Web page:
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EcoWorks' Sustainability Intern - Biochar Project Update Part 3

Updated: May 29

Hello and Happy May/June to the Howard EcoWorks Community! My name is Jazlyn Benitez, I am the Environmental Sustainability Intern at Howard EcoWorks! I am a Maryland native and am currently in graduate school to earn my M.S. in Sustainability Management. 


I am excited to share one last and final update on a project concerning the forest-edge restoration efforts that will improve soil quality and eliminate harmful invasive species. This project is in partnership with Howard EcoWork’s Executive Director, Lori Lilly, as well with Kip Mumaw at Ecosystem Services and Dr. Paul Imhoff at the University of Delaware. Through the support of a Howard County Innovation Grant, we are bringing together a holistic approach to forest, stream, and soil management that maximizes ecosystem service benefits. In one of our projects, we are collaborating with Howard Community College to restore a forest-edge land. To learn more about the first and second phase of this project that took place, please read my first blog post January 2024 and second blog post April 2024


Caption

Photo 1: HEW UpLift Crew & Nick Lovett, field technician.

Photo 2: Bare root tree

Photo 3: Project area at HCC.


On April 15th, the new spring/summer UpLift crew, Lori Lilly, and I all gathered at the project site along the soccer fields of Howard Community College. The final phase of the Biochar project was planting 100 barefoot native trees and adding the biochar that we previously made during the February 28th gathering, as previously discussed in my second blog post. 


This was the first time the spring/summer UpLift crew had been to the HCC project, so I was very excited to inform them of the background efforts and objectives of this project. If feasible, Howard EcoWorks is interested in implementing biochar into other restoration efforts in the future. 


While Lori and I cleared out a patch for all the designated spots for tree planting, the UpLift crew made their way across the field to dig a small hole and plant the native sapling into their new home. Each crew member was assigned to plant a particular tree, including Blackhaw, Southern Arrowwood, Pin Oak, and Witch Hazel.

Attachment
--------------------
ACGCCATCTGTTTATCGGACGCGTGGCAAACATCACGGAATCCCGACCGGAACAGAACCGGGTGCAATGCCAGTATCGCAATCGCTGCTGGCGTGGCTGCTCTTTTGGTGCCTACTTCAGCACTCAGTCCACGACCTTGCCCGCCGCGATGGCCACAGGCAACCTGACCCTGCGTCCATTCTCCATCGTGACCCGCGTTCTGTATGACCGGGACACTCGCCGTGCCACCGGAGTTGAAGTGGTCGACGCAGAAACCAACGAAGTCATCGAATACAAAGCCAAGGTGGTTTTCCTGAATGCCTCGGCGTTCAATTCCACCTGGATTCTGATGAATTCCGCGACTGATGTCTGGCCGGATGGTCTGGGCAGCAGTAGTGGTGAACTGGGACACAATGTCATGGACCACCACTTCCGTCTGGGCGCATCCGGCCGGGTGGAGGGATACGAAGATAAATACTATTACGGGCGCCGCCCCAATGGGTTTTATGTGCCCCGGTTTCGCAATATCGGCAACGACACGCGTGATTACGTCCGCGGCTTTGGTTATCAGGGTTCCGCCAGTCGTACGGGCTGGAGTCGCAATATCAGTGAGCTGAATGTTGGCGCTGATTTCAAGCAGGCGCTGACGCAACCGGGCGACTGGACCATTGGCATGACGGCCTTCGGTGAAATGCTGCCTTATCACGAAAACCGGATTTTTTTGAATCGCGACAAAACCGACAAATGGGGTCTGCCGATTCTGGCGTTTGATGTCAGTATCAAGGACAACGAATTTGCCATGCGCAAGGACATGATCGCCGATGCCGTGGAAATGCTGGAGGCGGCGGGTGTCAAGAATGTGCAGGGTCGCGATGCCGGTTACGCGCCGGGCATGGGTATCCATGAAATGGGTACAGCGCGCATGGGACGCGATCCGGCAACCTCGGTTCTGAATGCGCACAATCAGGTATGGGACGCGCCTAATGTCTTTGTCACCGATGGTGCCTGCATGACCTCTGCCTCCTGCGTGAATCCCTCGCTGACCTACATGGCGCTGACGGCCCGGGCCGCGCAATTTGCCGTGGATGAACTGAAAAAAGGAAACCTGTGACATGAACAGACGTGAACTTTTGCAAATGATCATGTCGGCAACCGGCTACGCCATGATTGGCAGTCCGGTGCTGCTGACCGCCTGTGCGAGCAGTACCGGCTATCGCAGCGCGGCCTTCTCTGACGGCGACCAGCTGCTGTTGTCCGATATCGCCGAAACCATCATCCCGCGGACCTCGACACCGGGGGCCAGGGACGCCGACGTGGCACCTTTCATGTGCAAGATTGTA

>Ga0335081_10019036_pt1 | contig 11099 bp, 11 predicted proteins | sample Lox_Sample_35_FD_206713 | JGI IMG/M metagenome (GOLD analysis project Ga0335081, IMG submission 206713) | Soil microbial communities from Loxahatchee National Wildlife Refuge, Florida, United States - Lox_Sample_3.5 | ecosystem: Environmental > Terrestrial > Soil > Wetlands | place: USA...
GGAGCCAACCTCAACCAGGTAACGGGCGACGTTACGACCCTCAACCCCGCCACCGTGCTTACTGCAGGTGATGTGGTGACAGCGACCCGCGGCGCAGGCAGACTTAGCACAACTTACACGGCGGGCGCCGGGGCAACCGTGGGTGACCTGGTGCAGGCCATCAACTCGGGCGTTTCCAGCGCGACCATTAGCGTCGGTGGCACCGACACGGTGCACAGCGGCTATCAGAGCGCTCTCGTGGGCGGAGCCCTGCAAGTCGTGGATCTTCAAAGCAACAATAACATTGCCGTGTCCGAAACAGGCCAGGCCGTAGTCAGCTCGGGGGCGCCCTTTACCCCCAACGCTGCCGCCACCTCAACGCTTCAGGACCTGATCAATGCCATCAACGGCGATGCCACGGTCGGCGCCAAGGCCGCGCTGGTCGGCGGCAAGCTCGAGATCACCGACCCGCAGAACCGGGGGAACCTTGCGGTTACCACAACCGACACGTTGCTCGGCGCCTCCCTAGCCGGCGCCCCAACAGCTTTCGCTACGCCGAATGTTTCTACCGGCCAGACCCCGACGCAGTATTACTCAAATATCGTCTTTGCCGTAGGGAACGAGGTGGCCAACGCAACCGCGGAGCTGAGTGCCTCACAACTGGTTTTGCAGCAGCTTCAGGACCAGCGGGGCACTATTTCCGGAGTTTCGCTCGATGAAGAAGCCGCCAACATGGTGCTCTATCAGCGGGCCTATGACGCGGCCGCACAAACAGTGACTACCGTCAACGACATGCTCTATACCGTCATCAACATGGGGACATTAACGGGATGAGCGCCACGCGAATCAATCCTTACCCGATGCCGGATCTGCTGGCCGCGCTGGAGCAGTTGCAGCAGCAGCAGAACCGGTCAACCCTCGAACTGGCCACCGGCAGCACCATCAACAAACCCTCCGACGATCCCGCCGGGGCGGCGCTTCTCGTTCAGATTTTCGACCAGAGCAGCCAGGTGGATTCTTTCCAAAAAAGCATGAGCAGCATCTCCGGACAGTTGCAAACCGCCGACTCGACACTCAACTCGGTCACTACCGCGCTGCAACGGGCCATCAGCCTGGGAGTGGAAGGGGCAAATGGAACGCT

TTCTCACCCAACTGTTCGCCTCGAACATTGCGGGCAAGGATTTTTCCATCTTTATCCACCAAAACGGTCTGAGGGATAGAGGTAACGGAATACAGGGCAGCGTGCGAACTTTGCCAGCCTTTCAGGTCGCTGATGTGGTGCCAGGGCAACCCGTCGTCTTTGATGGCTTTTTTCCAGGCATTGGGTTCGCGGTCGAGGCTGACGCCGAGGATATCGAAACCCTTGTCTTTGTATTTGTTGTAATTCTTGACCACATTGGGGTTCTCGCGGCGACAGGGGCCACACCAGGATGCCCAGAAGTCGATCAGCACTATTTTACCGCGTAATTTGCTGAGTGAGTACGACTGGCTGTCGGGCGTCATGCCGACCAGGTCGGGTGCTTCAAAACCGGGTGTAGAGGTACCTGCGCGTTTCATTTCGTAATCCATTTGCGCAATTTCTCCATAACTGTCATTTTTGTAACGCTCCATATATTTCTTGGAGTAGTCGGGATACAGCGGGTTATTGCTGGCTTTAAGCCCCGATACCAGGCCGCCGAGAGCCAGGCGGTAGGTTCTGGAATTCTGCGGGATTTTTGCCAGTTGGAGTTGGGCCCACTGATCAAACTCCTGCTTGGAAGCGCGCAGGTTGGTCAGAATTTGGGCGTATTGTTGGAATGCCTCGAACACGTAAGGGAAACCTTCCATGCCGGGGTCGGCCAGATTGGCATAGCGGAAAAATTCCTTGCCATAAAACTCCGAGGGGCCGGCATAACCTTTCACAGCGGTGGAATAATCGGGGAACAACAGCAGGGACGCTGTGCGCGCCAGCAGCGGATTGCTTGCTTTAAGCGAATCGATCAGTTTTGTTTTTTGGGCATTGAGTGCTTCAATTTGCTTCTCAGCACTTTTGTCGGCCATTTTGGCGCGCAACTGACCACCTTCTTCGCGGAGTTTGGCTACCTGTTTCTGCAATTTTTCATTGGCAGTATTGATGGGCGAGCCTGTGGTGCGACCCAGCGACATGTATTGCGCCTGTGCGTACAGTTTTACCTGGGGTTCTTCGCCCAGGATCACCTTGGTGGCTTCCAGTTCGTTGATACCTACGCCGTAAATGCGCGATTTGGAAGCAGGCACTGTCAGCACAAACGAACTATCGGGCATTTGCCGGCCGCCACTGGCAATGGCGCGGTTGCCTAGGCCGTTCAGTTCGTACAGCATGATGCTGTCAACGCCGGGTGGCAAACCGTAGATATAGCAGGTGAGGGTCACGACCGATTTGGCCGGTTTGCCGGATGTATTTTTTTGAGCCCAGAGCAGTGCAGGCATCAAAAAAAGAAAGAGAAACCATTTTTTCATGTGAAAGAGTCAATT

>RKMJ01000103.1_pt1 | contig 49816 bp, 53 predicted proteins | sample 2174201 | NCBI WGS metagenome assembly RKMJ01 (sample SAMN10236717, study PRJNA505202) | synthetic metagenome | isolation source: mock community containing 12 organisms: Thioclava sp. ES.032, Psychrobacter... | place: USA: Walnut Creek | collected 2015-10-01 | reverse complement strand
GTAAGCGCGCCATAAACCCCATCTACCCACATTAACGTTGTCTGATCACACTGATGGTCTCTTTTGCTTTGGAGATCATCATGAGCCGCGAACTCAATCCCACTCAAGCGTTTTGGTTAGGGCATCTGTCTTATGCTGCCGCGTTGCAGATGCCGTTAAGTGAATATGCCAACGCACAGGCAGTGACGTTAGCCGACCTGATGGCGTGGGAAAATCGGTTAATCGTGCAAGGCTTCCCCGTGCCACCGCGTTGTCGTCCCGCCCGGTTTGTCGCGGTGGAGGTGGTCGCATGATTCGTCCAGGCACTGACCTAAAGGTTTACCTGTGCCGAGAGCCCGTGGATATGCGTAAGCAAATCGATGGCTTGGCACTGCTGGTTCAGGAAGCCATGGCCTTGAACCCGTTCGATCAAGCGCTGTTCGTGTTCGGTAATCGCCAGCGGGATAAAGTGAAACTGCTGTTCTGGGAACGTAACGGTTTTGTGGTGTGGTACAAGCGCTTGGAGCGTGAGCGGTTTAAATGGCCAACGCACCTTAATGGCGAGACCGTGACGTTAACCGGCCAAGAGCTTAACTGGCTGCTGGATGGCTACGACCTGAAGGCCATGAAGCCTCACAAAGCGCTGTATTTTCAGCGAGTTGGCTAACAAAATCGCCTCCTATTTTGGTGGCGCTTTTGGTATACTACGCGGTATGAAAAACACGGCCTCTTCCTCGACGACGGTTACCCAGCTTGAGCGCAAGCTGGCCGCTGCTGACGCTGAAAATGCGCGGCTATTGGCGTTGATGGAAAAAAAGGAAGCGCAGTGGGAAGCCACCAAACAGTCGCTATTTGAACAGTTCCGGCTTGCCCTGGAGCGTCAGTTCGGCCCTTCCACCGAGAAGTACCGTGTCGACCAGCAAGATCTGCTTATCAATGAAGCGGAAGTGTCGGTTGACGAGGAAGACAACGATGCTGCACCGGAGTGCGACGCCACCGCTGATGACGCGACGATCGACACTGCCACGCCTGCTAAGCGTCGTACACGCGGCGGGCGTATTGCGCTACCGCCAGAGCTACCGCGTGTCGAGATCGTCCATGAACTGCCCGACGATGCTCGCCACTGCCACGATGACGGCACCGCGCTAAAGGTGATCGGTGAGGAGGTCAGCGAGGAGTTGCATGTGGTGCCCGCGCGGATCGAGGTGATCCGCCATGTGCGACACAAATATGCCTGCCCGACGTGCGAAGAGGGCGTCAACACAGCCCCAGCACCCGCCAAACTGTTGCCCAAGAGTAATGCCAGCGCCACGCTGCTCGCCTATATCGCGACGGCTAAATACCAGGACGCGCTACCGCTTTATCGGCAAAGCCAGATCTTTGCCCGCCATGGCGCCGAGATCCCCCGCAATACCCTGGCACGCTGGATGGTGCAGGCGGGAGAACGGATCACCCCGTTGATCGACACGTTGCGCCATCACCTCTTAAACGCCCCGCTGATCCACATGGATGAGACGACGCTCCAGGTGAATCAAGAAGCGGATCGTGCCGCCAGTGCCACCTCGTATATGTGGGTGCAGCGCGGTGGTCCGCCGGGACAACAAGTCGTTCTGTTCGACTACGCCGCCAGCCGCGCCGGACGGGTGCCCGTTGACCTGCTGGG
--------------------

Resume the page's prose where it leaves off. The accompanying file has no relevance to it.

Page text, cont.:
Caption: planting native tree saplings into the ground after digging a shallow hole.


After planting, another crew member took charge of planting a stake next to the sapling, in order to later place a net for protection from predators. Since each native sapling was quite small in size, it also helped identify that a tree was in fact living there, and to warn others not to accidentally step over it. 



Caption

Photo 1: Aaron placing a stake into the ground to offer support for the tree sapling)

Photo 2 & 3: Sample the bareroot and netting to surround the tree for protection.


Once the wrap was covering the native tree, the final steps were ready to occur! Along with plenty of water, each sapling received a hefty dose of biochar to serve as mulch. Lori and I took wagons to retrieve a large amount of biochar, and then brought it over to the site. The remaining biochar was then spread across the new forest edge area that was focused on for this project. Below is a picture of myself with the wagon full of biochar, as well as Lori. 


Caption

Photo 1: Jazlyn with a wheelbarrow full of biochar.

Photo 2: Lori Lilly, Founder & Director of Howard EcoWorks, with a wheelbarrow full of biochar.


I was extremely grateful to offer support during this step, as I feel connected to this biochar since I have watched it transform during the entire duration of this project. The biochar was ready to be deployed to its new home and serve its new job: offer nutrients to the tree sapling while also sequestering its CO2 for many hundreds of years to come. 


Final product of a Southern Arrowwood sapling planted with netting and biochar as topsoil.
Final product of a Southern Arrowwood sapling planted with netting and biochar as topsoil.

Now that the native trees have been planted and the biochar implemented in the experimental area. It is safe to say that this project is now wrapping up! While it is too soon to tell, we hope in the coming months we will be able to visit the HCC site and see the native tree saplings prospering in their new home, and the biochar assisting in maintaining a high level of porosity and retaining nutrients in the soil to allow enhanced plant growth. 


Please stay tuned to updates on this project on our social media pages and blogs!


Howard EcoWorks hopes to utilize this project as a learning opportunity to demonstrate a more integrated approach to forest and woodland management through invasive species conversion to biochar in order to improve forest productivity and overall ecosystem function. Going forward, Howard EcoWorks hopes to add this to their service delivery model as well as generally educate the public about the benefits of biochar.


Portrait of Jazlyn with the capitol building behind her.

About the Author:

Jazlyn Benitez is from Silver Spring, MD and just recently graduated from St. Mary’s College of MD with a BA in Economics and Environmental Studies. Jazlyn is currently studying at American University’s Kogod School of Business for a MS in Sustainability Management while embarking on her Environmental Sustainability Internship here at Howard EcoWorks. Jazlyn enjoys swimming, going out to enjoy the Bay, and trying new places to eat!

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